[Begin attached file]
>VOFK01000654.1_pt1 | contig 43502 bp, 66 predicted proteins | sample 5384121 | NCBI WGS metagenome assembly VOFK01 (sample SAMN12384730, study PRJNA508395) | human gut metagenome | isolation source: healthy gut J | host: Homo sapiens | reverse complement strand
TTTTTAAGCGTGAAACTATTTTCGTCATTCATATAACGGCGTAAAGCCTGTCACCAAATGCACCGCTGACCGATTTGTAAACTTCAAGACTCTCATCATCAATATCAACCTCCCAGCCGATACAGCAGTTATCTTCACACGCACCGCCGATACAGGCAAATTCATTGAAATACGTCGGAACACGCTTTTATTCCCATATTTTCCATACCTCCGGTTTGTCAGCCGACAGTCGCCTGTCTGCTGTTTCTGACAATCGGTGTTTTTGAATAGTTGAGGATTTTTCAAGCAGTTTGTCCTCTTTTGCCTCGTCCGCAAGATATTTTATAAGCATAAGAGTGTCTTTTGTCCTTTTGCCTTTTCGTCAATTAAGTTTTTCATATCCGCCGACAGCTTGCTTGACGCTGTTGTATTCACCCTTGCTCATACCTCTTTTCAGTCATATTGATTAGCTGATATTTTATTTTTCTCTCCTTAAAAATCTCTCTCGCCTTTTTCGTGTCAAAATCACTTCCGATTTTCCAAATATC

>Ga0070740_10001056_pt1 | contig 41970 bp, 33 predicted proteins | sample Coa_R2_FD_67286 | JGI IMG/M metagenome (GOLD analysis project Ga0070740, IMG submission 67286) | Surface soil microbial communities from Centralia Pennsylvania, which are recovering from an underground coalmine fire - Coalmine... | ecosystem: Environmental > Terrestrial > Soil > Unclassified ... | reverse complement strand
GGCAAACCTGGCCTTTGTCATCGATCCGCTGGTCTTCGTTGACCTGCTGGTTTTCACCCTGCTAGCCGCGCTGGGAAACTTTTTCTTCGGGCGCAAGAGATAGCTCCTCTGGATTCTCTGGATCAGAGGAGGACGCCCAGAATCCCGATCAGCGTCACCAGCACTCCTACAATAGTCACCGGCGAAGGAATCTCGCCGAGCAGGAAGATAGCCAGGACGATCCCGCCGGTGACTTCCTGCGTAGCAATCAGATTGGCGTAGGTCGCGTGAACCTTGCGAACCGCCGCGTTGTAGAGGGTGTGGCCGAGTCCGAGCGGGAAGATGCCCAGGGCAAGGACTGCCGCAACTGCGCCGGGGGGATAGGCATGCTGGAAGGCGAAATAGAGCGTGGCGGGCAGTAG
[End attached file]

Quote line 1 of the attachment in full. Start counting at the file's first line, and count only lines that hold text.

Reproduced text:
>VOFK01000654.1_pt1 | contig 43502 bp, 66 predicted proteins | sample 5384121 | NCBI WGS metagenome assembly VOFK01 (sample SAMN12384730, study PRJNA508395) | human gut metagenome | isolation source: healthy gut J | host: Homo sapiens | reverse complement strand